Review Summary: What happens when Mastodon plays Godspeed3 of 3 thought this review was well written
After winning Belgium's most famous rock contest at the age of 15, Steak Number Eight's mix of sludge metal and post-rock has quickly become the most exciting sound to emerge from Belgium. Their first album 'When the Candle Dies Out...' (2008) was well received, and the expectations for the follow-up were extremely high. They went to Los Angeles to work with Matt Bayles (producer of Mastodon), who helped them expand their sound. With an average age equal to 18 years old and 'All Is Chaos' as a solid album to back them up, Steak Number Eight seems ready to start conquering the rest of the world.
Ironically, the album opens with the most adolescent song they have ever made. 'Dickhead' is sludgy post-metal at its best, but without the classical pathos that seems to be inherent to the genre. Just an outlet for rage and frustration, oozing with agression. The vocals of singer Brent Vanneste have significantly improved since their debut, and with his monstruous screams on songs like 'Pyromaniac' he seems to channel Aaron Turner from Isis.
After the two heaviest songs on the album, the post-rock influence slowly but steady kicks in. With its short playtime and almost catchy chorus, 'The Calling' is an excellent single. 'Stargazing' arguably is the best song on the album, and is reminiscent of Oceansize's heavier side. The culmination of the post-rock angle is 'Track into the Sky', which starts with a Slintesque intro, only to grow slowly like a Godspeed song to an incredible climax, further strengthened by the addition of a choir.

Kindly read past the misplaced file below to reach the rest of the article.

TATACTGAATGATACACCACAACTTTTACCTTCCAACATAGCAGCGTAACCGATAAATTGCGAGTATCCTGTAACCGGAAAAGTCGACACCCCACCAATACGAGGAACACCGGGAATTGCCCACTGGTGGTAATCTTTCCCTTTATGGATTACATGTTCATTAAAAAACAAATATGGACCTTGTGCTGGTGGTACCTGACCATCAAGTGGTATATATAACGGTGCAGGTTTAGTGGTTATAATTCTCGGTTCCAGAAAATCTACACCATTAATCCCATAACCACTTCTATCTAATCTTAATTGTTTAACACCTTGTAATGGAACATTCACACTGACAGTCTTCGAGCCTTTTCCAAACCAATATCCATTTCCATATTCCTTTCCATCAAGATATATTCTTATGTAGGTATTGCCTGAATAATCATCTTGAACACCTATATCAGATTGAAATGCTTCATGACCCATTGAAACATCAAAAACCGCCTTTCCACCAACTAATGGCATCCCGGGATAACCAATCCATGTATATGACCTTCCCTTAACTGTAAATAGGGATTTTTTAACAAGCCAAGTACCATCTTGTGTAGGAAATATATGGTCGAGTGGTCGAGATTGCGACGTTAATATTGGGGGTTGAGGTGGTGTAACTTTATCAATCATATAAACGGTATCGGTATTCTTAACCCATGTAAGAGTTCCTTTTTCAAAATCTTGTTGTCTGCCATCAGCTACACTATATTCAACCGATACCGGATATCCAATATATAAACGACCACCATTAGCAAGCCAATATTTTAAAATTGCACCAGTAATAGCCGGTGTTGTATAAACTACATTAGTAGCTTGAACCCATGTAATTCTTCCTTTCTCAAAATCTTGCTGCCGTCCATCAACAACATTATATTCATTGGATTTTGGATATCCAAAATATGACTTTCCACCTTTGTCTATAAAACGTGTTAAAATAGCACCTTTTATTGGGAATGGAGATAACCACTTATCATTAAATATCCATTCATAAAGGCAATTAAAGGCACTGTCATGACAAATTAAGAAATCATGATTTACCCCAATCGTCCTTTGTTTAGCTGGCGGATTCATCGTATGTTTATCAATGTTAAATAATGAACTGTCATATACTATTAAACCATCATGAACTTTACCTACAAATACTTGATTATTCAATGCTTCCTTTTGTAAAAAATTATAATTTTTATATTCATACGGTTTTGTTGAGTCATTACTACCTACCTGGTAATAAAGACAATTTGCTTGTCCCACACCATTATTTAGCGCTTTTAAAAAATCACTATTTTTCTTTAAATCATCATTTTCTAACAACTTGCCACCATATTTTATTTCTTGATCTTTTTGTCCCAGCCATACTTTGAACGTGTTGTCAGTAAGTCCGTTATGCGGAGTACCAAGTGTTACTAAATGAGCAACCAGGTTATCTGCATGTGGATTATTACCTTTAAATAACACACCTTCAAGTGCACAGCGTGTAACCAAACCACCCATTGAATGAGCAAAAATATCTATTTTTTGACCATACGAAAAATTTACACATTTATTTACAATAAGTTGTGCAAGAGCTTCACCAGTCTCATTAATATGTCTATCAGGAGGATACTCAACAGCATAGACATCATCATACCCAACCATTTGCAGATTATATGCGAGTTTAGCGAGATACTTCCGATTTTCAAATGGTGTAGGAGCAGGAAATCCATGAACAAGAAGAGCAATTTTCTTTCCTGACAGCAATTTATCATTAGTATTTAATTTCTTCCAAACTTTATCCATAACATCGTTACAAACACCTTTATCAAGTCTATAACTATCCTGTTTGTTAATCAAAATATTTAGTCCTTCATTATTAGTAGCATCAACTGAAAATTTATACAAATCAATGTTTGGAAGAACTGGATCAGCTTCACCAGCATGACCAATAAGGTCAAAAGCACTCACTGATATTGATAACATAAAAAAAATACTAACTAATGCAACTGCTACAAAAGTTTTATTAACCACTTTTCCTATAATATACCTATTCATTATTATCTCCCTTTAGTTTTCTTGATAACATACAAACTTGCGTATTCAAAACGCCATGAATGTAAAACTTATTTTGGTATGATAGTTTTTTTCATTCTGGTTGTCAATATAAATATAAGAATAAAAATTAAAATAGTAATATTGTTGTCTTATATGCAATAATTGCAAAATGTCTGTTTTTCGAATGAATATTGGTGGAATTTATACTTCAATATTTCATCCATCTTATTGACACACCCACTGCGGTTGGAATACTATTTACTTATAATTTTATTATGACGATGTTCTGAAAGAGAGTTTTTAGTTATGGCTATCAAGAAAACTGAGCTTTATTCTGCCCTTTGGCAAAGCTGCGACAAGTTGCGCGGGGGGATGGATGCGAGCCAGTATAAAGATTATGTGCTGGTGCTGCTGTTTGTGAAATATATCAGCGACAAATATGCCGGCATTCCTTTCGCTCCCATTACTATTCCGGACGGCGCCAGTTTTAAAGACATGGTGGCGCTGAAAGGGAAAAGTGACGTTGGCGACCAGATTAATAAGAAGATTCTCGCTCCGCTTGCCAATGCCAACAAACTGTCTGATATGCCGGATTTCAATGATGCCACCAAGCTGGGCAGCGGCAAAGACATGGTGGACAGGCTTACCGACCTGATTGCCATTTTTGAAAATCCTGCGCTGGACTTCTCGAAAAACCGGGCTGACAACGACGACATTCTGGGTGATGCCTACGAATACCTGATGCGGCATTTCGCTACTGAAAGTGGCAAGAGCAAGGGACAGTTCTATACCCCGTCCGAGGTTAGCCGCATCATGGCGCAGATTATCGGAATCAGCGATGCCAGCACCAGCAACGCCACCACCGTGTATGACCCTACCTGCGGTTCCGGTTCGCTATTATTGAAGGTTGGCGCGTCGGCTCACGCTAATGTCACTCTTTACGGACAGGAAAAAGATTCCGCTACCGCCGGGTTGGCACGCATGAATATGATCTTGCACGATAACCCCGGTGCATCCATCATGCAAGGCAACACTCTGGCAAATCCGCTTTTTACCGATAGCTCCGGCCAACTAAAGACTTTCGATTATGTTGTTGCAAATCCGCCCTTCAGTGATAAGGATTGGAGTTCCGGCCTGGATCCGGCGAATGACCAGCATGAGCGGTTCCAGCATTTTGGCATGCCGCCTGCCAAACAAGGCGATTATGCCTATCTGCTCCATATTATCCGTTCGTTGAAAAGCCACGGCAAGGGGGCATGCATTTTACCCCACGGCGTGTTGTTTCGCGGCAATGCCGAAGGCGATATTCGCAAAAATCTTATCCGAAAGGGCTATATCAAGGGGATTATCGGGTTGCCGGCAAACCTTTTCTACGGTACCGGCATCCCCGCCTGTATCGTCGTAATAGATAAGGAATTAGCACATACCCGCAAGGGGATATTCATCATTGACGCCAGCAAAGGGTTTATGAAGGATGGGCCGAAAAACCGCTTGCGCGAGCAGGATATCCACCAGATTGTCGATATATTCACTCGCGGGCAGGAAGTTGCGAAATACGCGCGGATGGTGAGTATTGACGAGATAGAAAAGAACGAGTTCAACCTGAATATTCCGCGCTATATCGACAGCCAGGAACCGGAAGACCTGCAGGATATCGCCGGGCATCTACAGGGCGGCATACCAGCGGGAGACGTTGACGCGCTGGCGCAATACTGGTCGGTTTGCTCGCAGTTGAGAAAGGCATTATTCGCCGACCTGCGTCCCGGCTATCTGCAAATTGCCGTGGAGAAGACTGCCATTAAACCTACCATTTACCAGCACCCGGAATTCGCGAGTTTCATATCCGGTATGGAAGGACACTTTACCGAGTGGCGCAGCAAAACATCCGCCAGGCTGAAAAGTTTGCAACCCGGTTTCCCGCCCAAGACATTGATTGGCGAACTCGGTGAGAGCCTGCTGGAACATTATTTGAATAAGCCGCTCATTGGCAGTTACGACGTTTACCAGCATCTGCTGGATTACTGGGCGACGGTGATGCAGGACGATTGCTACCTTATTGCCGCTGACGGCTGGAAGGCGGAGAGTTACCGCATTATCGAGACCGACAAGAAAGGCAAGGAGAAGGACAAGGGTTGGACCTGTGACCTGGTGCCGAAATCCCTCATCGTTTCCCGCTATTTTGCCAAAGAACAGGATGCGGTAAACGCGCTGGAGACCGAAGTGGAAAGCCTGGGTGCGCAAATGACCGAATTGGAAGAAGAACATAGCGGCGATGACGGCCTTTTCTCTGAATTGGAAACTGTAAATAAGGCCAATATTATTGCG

The longest song on the album is 'Drowning in Your Blood', which shows how Steak Number Eight manages to blend ambient with sludge metal to increase tension. Much like Tool's 'Tick & Leeches', the lingering silence creeps up and fills the listener with anticipation. Its impressive how such a young band can master all these aspects of music so quickly.
There seems to be only little room left for improvement for Steak Number Eight. The clean vocals could benefit from less sound effects or could be dropped all together. The symbiosis of post-metal and post-rock may seem like neither fish nor fowl for some, so a little more focus could improve the overal cohesion of their albums. Still, for such a young band to put out a record like this is highly exceptional, and they deserve to get some more attention.
Standout tracks: Dickhead, Stargazing, Track into the Sky